Signs of Unrest On April 4 full religious liberty was
The Council of Workmen's and Soldiers' proclaimed and all laws discriminating
Delegates, after a prolonged session at against any creed or religion repealed. Premier Lvoff promised a delegation of
Petrograd, adopted a resolution on April women on April 4 that women would be
16 affirming the necessity of its continu
ing to exercise influence and control over given the right to vote.
the Russian Provisional Government, and Return of Siberian Exiles
appealing to the whole democracy of One of the most dramatic and pictur Russia to rally around the council as the esque events of the revolution was the re only organization capable of counteractturn of the political exiles and prisoners ing any reactionary move. from Siberia. A full hundred thousand The resolution at the same time apof them were released, and their progress pealed to democracy to support the Profrom the prisons, mines, and convict set visional Government so long as it contlements across Siberia to Russia was one tinued to develop the conquests of the grand triumphal march. Everywhere revolution and abstained from any asthey were met by wildly cheering crowds, pirations for territorial expansion. fêted by reception committees, and called On the same day a dispatch from Tash
kent, Asiatic Russia, announced that General Alexei Kuropatkin, Governor General of Turkestan, his assistant, General Yerofeiff, and General Sivers, Chief of Staff, had been arrested by the Council of Soldiers' Delegates. General Buroff, commanding the First Siberian Brigade, and General Tsuomillen, commanding the local brigade, also were placed under arrest and confined to a guardroom. The officers are charged with distributing arms to Russians in various districts for defense against natives in the event of an attack. This action was held to be of a provocatory character. The Cossack guards of General Kuropatkin appeared at the meeting of the Soldiers' Delegates and announced that they would not defend him.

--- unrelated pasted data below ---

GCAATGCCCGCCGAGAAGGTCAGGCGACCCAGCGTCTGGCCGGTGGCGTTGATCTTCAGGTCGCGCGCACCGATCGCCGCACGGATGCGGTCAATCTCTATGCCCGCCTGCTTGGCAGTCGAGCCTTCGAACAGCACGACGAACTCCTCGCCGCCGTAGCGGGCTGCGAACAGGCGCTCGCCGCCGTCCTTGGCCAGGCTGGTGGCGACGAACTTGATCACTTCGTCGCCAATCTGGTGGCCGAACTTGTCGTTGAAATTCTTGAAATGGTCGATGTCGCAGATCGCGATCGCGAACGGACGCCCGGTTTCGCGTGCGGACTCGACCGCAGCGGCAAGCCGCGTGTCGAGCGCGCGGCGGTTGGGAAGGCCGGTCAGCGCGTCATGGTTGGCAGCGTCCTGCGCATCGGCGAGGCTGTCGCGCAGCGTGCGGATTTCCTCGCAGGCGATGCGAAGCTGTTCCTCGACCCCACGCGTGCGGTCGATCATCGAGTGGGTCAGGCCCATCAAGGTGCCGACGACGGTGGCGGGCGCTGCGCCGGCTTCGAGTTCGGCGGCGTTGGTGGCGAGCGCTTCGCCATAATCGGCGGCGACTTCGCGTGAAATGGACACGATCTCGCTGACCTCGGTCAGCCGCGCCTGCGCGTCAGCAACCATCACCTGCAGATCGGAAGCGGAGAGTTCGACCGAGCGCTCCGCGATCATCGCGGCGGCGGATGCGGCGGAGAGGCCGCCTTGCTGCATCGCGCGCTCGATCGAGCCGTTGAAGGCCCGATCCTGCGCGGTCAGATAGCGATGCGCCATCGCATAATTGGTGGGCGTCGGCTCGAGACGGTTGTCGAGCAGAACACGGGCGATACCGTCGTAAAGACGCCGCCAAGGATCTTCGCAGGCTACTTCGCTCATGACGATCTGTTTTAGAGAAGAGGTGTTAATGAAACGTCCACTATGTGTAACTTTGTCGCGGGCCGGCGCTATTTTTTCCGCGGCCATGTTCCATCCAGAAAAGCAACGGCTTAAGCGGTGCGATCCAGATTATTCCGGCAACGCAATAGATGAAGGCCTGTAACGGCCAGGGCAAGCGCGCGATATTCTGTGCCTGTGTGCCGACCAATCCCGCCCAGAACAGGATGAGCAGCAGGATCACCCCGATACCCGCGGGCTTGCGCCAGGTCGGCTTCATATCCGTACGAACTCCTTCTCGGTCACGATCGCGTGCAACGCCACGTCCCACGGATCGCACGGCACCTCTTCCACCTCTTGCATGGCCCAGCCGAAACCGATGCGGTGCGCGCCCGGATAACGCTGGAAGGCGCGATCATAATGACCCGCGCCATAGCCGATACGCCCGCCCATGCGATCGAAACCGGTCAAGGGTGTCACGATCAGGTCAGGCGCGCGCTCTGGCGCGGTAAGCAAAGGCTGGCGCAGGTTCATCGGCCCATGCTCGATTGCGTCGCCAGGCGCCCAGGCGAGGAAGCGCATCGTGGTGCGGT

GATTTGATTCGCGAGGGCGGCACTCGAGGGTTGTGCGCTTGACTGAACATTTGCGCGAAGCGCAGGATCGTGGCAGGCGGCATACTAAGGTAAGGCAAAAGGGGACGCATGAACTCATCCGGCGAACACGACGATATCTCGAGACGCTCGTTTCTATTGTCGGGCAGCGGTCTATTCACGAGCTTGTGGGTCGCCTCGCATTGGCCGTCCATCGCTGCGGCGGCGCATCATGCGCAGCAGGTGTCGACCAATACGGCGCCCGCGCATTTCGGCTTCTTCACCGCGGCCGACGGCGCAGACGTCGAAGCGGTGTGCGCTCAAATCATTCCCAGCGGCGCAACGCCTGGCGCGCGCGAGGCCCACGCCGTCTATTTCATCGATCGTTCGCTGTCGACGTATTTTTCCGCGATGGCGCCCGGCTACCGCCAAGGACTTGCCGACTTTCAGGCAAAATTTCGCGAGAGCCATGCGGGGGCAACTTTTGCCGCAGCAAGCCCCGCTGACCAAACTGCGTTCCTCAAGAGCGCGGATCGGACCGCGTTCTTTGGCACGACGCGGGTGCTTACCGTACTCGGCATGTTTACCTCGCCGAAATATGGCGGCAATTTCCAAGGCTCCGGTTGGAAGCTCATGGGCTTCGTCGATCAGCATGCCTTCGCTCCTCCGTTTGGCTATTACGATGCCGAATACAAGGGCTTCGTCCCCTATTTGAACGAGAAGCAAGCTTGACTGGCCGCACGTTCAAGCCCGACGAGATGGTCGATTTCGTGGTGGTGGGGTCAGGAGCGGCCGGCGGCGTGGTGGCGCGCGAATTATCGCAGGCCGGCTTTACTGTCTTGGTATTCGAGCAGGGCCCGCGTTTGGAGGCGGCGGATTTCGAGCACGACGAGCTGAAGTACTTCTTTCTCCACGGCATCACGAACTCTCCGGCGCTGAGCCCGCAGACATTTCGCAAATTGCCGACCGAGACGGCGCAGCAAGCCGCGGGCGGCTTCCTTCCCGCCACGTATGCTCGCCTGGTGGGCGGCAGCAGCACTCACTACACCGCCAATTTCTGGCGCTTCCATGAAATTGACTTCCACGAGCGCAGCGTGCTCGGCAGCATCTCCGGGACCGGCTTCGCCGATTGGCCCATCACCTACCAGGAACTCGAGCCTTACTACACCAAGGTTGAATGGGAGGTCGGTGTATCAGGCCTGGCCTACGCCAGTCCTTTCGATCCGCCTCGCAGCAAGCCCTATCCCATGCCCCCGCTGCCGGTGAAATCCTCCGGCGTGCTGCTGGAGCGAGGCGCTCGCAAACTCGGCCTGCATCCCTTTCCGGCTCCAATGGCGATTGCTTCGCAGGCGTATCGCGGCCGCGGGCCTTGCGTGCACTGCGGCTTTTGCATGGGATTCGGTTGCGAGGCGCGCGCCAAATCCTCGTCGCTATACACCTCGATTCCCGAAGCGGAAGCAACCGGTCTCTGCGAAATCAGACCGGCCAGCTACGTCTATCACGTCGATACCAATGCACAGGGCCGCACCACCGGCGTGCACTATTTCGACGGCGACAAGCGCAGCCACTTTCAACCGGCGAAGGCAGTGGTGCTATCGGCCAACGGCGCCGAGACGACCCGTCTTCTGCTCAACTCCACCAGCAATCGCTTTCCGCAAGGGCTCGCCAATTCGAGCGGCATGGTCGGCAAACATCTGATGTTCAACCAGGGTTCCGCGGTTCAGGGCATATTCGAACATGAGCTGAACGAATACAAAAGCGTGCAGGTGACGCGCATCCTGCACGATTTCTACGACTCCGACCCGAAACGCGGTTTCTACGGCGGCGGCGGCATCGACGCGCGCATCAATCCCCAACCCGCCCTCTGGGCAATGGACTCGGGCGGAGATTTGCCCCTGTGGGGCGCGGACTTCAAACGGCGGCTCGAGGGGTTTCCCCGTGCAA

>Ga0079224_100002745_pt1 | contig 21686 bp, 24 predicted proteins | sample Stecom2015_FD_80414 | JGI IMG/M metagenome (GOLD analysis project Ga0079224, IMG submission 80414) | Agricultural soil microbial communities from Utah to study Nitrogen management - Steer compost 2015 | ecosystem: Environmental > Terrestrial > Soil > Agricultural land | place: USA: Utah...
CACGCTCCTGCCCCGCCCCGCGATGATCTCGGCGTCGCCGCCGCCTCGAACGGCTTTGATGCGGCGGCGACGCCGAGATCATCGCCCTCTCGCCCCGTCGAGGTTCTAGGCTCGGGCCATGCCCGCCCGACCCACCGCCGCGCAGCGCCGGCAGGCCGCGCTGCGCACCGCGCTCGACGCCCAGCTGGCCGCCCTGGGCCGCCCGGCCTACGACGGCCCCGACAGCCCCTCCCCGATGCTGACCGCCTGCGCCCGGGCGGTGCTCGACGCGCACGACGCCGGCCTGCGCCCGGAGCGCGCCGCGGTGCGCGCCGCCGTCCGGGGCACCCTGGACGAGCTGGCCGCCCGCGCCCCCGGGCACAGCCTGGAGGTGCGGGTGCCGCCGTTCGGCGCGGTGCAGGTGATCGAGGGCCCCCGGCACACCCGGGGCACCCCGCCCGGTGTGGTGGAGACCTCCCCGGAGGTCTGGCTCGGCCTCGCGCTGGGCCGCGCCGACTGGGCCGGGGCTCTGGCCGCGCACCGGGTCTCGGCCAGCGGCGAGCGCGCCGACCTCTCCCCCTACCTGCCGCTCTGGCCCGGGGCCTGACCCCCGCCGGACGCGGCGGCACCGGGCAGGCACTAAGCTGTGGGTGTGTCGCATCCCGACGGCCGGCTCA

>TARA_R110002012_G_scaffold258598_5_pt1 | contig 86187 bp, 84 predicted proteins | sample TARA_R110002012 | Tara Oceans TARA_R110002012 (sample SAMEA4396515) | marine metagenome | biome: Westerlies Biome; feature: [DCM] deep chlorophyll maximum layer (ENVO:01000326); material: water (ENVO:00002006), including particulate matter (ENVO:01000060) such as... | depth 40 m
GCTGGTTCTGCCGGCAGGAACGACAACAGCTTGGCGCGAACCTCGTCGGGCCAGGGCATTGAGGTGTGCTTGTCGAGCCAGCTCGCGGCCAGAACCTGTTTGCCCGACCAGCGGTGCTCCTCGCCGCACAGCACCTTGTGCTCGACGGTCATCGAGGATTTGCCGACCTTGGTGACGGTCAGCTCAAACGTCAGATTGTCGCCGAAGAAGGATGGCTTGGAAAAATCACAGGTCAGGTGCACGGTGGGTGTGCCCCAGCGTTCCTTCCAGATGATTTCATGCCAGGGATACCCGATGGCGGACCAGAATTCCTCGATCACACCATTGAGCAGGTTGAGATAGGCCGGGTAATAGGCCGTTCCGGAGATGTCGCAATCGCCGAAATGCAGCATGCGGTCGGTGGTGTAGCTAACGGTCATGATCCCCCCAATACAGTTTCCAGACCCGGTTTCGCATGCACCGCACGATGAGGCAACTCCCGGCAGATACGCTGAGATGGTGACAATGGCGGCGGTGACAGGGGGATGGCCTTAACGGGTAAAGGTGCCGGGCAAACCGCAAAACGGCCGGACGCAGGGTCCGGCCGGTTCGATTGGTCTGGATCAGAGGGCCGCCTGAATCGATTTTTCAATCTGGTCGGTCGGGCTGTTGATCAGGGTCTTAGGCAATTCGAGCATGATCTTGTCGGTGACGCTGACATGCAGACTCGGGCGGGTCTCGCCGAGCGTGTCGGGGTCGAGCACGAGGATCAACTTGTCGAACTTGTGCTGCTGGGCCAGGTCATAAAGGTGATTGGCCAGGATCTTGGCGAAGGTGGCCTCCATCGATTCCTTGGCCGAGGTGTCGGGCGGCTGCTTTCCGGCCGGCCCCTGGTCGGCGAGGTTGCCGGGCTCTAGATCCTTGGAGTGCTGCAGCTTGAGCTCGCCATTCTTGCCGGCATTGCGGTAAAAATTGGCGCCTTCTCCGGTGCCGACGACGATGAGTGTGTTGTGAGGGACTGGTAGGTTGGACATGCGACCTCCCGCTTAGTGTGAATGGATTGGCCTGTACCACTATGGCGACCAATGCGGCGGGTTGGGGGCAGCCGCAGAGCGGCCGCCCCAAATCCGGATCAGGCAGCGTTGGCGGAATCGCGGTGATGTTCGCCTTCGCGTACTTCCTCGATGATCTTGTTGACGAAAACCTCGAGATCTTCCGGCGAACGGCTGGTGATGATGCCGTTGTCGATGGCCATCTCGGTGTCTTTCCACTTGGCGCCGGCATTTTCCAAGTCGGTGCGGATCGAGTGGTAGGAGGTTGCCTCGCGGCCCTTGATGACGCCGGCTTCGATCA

General Kuropatkin was in chief command of the Russian forces in Manchuria in the Russo-Japanese war and was for a while Commander in Chief of the Russian northern armies in the present war.
The news from Petrograd up to April 20, at which date this record closes, indicated a gradual subsidence of unrest and a tendency among the workingmen to recognize the authority of the Provisional Government. Industries which had been closed since the outbreak were being reopened, the soldiers were becoming more amenable to discipline, and there were indications that the moderates would be able to keep the radical revolutionists in check; but the feeling of general unrest had by no means yet disappeared.
Warning of Russia's Revolution
Paul Milukoff's Address
HE following document, read in the
Duma by Professor Milukoff on Feb.
28, a week before the outbreak of the revolution, contained a warning that has become historic in the light of what followed:
We are nearing a point in our conduct of the war when the supreme effort of the nation will be required in order to secure victory. We are at a moment of crisis in the great war. The military resources of the enemy are nearing exhaustion; his morale is getting lower; and just at the moment when we ought to develop the highest power of resistance and endurance, we are beginning to see the consequences of the inactivity of our Government in organizing the nation for the supreme effort.